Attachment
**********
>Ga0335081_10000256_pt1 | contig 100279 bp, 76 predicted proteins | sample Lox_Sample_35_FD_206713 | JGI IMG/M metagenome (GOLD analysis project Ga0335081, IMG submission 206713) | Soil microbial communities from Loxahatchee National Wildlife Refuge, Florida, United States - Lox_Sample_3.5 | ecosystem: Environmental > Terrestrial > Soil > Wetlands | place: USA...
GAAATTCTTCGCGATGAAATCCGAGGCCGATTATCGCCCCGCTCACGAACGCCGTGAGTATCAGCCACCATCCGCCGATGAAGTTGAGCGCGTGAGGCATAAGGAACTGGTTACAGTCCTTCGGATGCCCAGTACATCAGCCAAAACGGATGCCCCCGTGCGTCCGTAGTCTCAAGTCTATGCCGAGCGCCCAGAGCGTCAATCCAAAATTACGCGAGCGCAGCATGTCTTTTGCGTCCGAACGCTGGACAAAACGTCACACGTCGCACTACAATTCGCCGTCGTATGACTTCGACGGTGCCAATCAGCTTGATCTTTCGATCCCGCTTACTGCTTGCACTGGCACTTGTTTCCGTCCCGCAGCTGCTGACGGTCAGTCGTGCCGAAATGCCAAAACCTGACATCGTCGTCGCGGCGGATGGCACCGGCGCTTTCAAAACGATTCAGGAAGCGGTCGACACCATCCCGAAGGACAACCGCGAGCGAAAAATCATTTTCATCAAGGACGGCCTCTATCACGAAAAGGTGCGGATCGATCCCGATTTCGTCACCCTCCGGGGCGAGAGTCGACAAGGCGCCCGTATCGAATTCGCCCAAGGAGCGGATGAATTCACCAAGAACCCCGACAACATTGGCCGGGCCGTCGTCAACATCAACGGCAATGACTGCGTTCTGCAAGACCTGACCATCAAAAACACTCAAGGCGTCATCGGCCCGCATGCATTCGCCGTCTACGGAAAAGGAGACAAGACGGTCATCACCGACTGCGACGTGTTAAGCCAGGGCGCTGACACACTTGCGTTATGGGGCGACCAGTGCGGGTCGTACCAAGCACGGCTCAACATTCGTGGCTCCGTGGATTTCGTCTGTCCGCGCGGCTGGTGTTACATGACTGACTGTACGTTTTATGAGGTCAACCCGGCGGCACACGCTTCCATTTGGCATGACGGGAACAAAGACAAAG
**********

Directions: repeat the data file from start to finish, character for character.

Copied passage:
>Ga0335081_10000256_pt1 | contig 100279 bp, 76 predicted proteins | sample Lox_Sample_35_FD_206713 | JGI IMG/M metagenome (GOLD analysis project Ga0335081, IMG submission 206713) | Soil microbial communities from Loxahatchee National Wildlife Refuge, Florida, United States - Lox_Sample_3.5 | ecosystem: Environmental > Terrestrial > Soil > Wetlands | place: USA...
GAAATTCTTCGCGATGAAATCCGAGGCCGATTATCGCCCCGCTCACGAACGCCGTGAGTATCAGCCACCATCCGCCGATGAAGTTGAGCGCGTGAGGCATAAGGAACTGGTTACAGTCCTTCGGATGCCCAGTACATCAGCCAAAACGGATGCCCCCGTGCGTCCGTAGTCTCAAGTCTATGCCGAGCGCCCAGAGCGTCAATCCAAAATTACGCGAGCGCAGCATGTCTTTTGCGTCCGAACGCTGGACAAAACGTCACACGTCGCACTACAATTCGCCGTCGTATGACTTCGACGGTGCCAATCAGCTTGATCTTTCGATCCCGCTTACTGCTTGCACTGGCACTTGTTTCCGTCCCGCAGCTGCTGACGGTCAGTCGTGCCGAAATGCCAAAACCTGACATCGTCGTCGCGGCGGATGGCACCGGCGCTTTCAAAACGATTCAGGAAGCGGTCGACACCATCCCGAAGGACAACCGCGAGCGAAAAATCATTTTCATCAAGGACGGCCTCTATCACGAAAAGGTGCGGATCGATCCCGATTTCGTCACCCTCCGGGGCGAGAGTCGACAAGGCGCCCGTATCGAATTCGCCCAAGGAGCGGATGAATTCACCAAGAACCCCGACAACATTGGCCGGGCCGTCGTCAACATCAACGGCAATGACTGCGTTCTGCAAGACCTGACCATCAAAAACACTCAAGGCGTCATCGGCCCGCATGCATTCGCCGTCTACGGAAAAGGAGACAAGACGGTCATCACCGACTGCGACGTGTTAAGCCAGGGCGCTGACACACTTGCGTTATGGGGCGACCAGTGCGGGTCGTACCAAGCACGGCTCAACATTCGTGGCTCCGTGGATTTCGTCTGTCCGCGCGGCTGGTGTTACATGACTGACTGTACGTTTTATGAGGTCAACCCGGCGGCACACGCTTCCATTTGGCATGACGGGAACAAAGACAAAG